Furniture and Decorating Often Has to Take Second Seat to Natural Disasters

All of the work that you have done selecting lighting, mission style living room furniture, table lamps, and other accessories appears to have been for nothing. As the flood waters continue to rise it is becoming increasingly likely that all of the things in your home will be under water. You have attempted to move what you can, but with a limited number of roads open to allow you to relocate it looks like you will have to evacuate.

As families across the Midwest deal with a flooding event that materialized in a matter of days, there are many who are struggling. And while furnishings are not everything, it is difficult for people to imagine returning to a home where the lighting will no longer work and all of their possessions will be ruined. Locations that have never seem flooding before may not have had flood insurance and the nation as a whole looks at a major weather event that will cost the local communities millions of dollars.

Major Weather Events Continue to Create Devastating Situations for Individual Families and Entire Communities

Many people may question why the national media covering what has unfolded this week in Nebraska matters. Research indicate, however, that without national coverage there are challenges to getting the kind of help that is needed. have done some research, and here are a few reasons it really matters. For instance, when national media reports are merely a regurgitation of a single story that keeps getting passed around from agency to agency it is impossible to show the real devastation. A single story that has been taken from various local sources and tweets from Omaha Scanner, and the Nebraska Governor and a single tweet from the President may not be sufficient to getting the aid that will be needed. Without boots on the ground in a place like Nebraska, for instance, there is a fear that the rest of the nation will not understand its latest plight.
Although the midwest may be a significant part of the furniture and food industry of the country, in many ways this is a part of the country that has always felt a bias from the west coast and east coast media. Now that 59 of 93 counties in a state that is only 400 by 200 miles are under water, however, residents want the nation to think about more than the food they provide and furniture that they sell. Towns are islands. If this was happening in NYC or LA we would be inundated around the clock from all directions. The bias feeds the perception that this is a part of the nation that is are ignored and does not matter. This feeds the next national elections, and a feeling of isolation.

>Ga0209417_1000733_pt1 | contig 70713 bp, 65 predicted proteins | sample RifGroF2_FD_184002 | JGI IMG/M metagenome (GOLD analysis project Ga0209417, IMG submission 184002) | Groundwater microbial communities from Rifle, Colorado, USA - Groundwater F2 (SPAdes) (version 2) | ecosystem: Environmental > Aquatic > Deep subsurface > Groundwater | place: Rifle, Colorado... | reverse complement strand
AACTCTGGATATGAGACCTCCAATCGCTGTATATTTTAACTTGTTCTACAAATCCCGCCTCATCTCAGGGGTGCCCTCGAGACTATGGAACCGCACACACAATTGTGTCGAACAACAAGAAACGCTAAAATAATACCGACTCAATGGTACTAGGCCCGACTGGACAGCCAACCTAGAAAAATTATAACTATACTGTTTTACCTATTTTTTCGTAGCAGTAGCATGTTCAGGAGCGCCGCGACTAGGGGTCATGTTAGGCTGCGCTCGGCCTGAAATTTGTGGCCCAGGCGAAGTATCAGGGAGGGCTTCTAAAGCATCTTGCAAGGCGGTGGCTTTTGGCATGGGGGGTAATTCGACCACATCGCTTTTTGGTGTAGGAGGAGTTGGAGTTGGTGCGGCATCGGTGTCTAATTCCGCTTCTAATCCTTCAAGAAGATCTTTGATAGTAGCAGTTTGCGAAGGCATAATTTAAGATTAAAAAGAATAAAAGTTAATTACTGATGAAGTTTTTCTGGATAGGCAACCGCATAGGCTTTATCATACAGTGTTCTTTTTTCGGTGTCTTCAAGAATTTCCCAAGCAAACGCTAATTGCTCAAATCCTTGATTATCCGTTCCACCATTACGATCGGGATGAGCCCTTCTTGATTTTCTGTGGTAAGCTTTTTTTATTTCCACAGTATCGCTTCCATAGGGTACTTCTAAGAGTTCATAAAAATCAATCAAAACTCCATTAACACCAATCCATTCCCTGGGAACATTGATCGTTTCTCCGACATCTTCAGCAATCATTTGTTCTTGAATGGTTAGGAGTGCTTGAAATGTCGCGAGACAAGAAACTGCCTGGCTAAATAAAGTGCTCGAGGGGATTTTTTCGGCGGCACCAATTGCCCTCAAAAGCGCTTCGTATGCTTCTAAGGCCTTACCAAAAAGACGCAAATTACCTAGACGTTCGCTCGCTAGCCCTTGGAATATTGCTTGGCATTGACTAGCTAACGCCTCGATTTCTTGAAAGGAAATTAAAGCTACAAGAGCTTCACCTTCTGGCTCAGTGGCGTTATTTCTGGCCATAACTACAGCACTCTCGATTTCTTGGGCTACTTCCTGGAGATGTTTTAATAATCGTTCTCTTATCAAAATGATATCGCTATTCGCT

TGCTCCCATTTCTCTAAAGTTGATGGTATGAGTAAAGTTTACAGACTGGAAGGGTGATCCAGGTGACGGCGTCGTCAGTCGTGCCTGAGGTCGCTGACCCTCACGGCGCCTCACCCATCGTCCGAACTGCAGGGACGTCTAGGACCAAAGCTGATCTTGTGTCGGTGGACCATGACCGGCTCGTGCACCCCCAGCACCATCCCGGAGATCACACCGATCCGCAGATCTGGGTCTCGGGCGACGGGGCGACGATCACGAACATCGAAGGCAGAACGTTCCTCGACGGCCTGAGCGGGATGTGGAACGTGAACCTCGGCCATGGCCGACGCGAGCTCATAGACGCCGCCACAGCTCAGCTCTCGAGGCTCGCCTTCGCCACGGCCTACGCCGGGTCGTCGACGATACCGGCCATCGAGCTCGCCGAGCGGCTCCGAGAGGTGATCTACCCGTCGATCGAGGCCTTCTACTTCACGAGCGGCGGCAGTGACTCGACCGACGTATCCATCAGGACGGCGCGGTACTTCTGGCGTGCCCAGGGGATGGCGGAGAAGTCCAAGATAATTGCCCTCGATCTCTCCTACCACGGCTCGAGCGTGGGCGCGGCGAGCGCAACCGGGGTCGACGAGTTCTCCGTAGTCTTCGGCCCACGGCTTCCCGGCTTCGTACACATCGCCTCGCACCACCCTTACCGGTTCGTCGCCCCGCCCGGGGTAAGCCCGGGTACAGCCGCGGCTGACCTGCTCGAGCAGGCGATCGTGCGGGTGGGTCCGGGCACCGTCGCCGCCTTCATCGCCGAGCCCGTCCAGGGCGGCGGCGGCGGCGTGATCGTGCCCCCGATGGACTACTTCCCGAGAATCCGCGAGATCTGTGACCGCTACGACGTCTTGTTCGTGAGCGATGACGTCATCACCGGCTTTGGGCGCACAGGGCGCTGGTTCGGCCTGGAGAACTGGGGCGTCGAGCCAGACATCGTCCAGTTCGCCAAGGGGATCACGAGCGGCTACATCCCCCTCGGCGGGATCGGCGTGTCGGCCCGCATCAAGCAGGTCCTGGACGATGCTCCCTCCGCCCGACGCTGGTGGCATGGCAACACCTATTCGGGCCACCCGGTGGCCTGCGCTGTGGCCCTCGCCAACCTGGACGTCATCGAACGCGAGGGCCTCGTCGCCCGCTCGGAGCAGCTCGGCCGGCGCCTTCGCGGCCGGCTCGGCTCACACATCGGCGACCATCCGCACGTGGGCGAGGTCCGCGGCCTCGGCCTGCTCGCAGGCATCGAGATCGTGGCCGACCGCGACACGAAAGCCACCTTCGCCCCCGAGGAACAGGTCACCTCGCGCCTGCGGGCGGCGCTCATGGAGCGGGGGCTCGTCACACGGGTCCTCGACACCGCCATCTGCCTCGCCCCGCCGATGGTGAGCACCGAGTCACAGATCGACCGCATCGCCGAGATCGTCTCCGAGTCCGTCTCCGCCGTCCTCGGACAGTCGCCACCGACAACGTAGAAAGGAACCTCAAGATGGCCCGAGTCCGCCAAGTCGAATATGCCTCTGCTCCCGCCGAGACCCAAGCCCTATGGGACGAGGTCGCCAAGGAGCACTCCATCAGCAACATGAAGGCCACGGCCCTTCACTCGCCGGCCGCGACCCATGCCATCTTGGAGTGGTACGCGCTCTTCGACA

Local news reporting about lighting and furniture and the farm economy is important, but the need for reporting on natural disasters is vital. Local news can report devastation caused by weather, but they are typically only reporting the minute by minute and emergency operations. They do not have the time to push the governor, the President, and others on the issues of climate change and its impact on the Midwest.
Well financed national media has access to ask the big questions that need to be asked, and to bring in scientific data and help provide context to the issues. Real problems often do not get solved if a national media publication or TV does not cover and represent the whole country. It is these media groups that are there to ask the questions about what happens next once the waters recede after a flood. Will FEMA be available to help? Will funds be provided to rebuild? Why is the infrastructure at such risk? These platforms can also promote engaging national conversations about infrastructure issues.

Once the big problems are solved, individual home owners can get back to making decisions about lighting and other decorating purchases. Until then, it is difficult for home owners to see past the immediate need that devastating floods and other major weather events can cause.

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